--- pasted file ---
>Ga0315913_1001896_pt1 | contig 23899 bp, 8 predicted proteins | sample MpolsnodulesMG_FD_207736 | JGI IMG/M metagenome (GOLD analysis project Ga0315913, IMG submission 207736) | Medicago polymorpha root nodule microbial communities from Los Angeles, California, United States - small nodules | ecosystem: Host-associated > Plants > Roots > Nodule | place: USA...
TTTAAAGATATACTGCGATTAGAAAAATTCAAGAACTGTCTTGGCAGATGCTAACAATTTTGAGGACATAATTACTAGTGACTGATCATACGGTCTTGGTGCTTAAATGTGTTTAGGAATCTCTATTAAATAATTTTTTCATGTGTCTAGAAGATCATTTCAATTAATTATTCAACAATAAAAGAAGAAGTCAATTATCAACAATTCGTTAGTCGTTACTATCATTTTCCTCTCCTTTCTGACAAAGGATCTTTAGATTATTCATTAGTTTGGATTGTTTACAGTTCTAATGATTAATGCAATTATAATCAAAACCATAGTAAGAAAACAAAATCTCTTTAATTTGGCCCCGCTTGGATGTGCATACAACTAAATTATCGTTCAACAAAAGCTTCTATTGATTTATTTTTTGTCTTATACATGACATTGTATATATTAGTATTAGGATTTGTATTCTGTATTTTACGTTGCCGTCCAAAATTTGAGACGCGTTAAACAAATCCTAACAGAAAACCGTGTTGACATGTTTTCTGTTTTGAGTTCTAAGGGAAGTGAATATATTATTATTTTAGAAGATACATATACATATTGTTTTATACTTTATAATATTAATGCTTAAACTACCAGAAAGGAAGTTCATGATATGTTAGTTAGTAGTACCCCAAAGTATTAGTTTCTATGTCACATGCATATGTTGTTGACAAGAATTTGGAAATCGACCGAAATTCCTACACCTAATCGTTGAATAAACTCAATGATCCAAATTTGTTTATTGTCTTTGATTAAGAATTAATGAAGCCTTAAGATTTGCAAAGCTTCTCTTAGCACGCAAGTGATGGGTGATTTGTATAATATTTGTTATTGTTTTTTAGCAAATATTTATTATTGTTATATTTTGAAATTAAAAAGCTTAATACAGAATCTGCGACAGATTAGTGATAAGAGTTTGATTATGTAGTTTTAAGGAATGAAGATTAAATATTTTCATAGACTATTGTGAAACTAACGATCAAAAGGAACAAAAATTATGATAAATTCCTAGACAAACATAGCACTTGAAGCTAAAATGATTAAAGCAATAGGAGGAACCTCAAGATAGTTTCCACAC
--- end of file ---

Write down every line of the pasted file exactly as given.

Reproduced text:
>Ga0315913_1001896_pt1 | contig 23899 bp, 8 predicted proteins | sample MpolsnodulesMG_FD_207736 | JGI IMG/M metagenome (GOLD analysis project Ga0315913, IMG submission 207736) | Medicago polymorpha root nodule microbial communities from Los Angeles, California, United States - small nodules | ecosystem: Host-associated > Plants > Roots > Nodule | place: USA...
TTTAAAGATATACTGCGATTAGAAAAATTCAAGAACTGTCTTGGCAGATGCTAACAATTTTGAGGACATAATTACTAGTGACTGATCATACGGTCTTGGTGCTTAAATGTGTTTAGGAATCTCTATTAAATAATTTTTTCATGTGTCTAGAAGATCATTTCAATTAATTATTCAACAATAAAAGAAGAAGTCAATTATCAACAATTCGTTAGTCGTTACTATCATTTTCCTCTCCTTTCTGACAAAGGATCTTTAGATTATTCATTAGTTTGGATTGTTTACAGTTCTAATGATTAATGCAATTATAATCAAAACCATAGTAAGAAAACAAAATCTCTTTAATTTGGCCCCGCTTGGATGTGCATACAACTAAATTATCGTTCAACAAAAGCTTCTATTGATTTATTTTTTGTCTTATACATGACATTGTATATATTAGTATTAGGATTTGTATTCTGTATTTTACGTTGCCGTCCAAAATTTGAGACGCGTTAAACAAATCCTAACAGAAAACCGTGTTGACATGTTTTCTGTTTTGAGTTCTAAGGGAAGTGAATATATTATTATTTTAGAAGATACATATACATATTGTTTTATACTTTATAATATTAATGCTTAAACTACCAGAAAGGAAGTTCATGATATGTTAGTTAGTAGTACCCCAAAGTATTAGTTTCTATGTCACATGCATATGTTGTTGACAAGAATTTGGAAATCGACCGAAATTCCTACACCTAATCGTTGAATAAACTCAATGATCCAAATTTGTTTATTGTCTTTGATTAAGAATTAATGAAGCCTTAAGATTTGCAAAGCTTCTCTTAGCACGCAAGTGATGGGTGATTTGTATAATATTTGTTATTGTTTTTTAGCAAATATTTATTATTGTTATATTTTGAAATTAAAAAGCTTAATACAGAATCTGCGACAGATTAGTGATAAGAGTTTGATTATGTAGTTTTAAGGAATGAAGATTAAATATTTTCATAGACTATTGTGAAACTAACGATCAAAAGGAACAAAAATTATGATAAATTCCTAGACAAACATAGCACTTGAAGCTAAAATGATTAAAGCAATAGGAGGAACCTCAAGATAGTTTCCACAC